The court appeared to side with the attorney general during the hearing, via Legal Sports Report.
THE COURT: But I think what they are arguing is . . . the fact that you have the skill to pick the players, fine, you have that skill. But now you are relying on someone else's skill to play the game, and that is your contingency there, how that other person performs. ...
Justice Mendez then used the example of the "hole-in-one" golf case [Las Vegas Hacienda, Inc. v. Gibson, 359 P.2d 85 (Nev. 1961)], cited earlier by Mr. Kiernan, to make the point that the golfer who pays the entry fee to participate in a hole-in-one golf contest is relying entirely on his own skilland not someone else's:
THE COURT: And I think that is what happened in the Gibson case you cited in your brief, where the golfer paid to enter, and then that golfer went and took the shot, whether he hits the hole-in-one [or not], but the golfer is doing it himself.
Daily fantasy sports vs. traditional fantasy sports
Daily fantasy sports flourished because of a carve-out in the Unlawful Internet Gambling Enforcement Act passed in 2006 for "fantasy or simulation sports" games. UIGEA prohibits "gambling businesses" from accepting electronic payments in connection with a "bet or wager," but it made an exception to protect traditional season-long fantasy sports, which don't profit as significantly from entry fees that could be construed as "bets."
During the November hearing, assistant attorney general Kathleen McGee made clear that the attorney general wasn't targeting traditional fantasy sports. DraftKings lawyer David Boies seized on this point, arguing that daily fantasy sports players have more control over outcomes than they do in traditional fantasy sports because DFS players get to select each athlete in their lineups for every contest they enter and aren't saddled with players from a preseason draft.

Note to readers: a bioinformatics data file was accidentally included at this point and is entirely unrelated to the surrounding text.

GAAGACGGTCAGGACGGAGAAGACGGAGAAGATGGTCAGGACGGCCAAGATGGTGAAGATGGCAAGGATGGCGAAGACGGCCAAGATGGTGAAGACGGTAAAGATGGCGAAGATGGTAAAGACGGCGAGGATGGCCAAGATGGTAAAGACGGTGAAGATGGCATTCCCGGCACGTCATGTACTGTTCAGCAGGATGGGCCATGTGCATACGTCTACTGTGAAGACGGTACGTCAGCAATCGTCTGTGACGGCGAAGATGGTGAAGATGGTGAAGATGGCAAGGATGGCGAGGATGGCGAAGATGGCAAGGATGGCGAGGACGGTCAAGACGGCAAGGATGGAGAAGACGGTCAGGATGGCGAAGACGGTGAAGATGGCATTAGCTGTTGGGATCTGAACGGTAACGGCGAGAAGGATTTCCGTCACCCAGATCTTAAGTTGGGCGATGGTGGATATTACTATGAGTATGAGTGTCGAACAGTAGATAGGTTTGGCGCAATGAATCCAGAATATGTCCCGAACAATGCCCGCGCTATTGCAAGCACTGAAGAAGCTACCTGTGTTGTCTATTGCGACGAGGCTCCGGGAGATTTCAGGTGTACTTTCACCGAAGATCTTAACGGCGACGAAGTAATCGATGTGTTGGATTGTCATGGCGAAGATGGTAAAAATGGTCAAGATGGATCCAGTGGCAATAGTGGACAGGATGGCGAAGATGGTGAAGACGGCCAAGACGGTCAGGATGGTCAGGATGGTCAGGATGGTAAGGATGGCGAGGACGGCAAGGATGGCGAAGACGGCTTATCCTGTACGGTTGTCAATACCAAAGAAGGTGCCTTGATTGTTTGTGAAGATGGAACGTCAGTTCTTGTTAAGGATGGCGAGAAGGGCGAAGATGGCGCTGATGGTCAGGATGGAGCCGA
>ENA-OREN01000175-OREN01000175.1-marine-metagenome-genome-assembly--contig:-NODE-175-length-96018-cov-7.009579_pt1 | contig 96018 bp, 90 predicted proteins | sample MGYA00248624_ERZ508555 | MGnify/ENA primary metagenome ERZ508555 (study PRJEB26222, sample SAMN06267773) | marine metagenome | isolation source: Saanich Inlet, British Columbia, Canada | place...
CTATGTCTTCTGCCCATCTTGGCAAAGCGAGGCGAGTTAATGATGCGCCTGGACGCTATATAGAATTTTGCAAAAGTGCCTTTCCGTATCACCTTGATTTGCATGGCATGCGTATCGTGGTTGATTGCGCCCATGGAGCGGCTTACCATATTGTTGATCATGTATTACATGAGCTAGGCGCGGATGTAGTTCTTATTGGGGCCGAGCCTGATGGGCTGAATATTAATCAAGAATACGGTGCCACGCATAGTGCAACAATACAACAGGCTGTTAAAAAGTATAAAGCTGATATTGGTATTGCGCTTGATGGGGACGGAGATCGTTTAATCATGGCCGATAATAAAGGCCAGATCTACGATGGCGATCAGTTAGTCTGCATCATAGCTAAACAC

When Judge Mendez pressed the attorney general to explain why traditional fantasy sports should be considered legal and daily fantasy sports illegal, McGee explained that traditional fantasy sports games typically don't have entry fees and are often played for bragging rights.
The future of DraftKings, FanDuel and daily fantasy sports
Both companies will continue to exist, but the the fate of New York will significant impact their businesses. DraftKings and FanDuel would stand to lose 7 and 5 percent of their active user bases, respectively. (Those figures are from the attorney general's complaints, but numbers vary across sources. The New York Times reported that 12.8 percent of total daily fantasy sports users reside in New York.)
DraftKings and FanDuel came under scrutiny from the New York attorney general after Ethan Haskell, a DraftKings employee, won $350,000 in a FanDuel game while potentially having information that had not yet been made available to the public.
The attorney general launched an inquiry into Haskell and has yet to report any wrongdoing, but the incident coupled with the rapid growth of daily fantasy sports -- DFS sites will take in more than $3 billion in entry fees this year, according to Eilers research -- illustrated how little oversight there is over the industry. The attorney general sent cease-and-desist letters to both companies in November, prompting an immediate response from the companies to rally support.
Disclosure: SB Nation has a partnership with FanDuel to produce content about daily fantasy sports and advertise their games.
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SB Nation presents: FanDuel vs. DraftKings -- whoever wins, it won't be you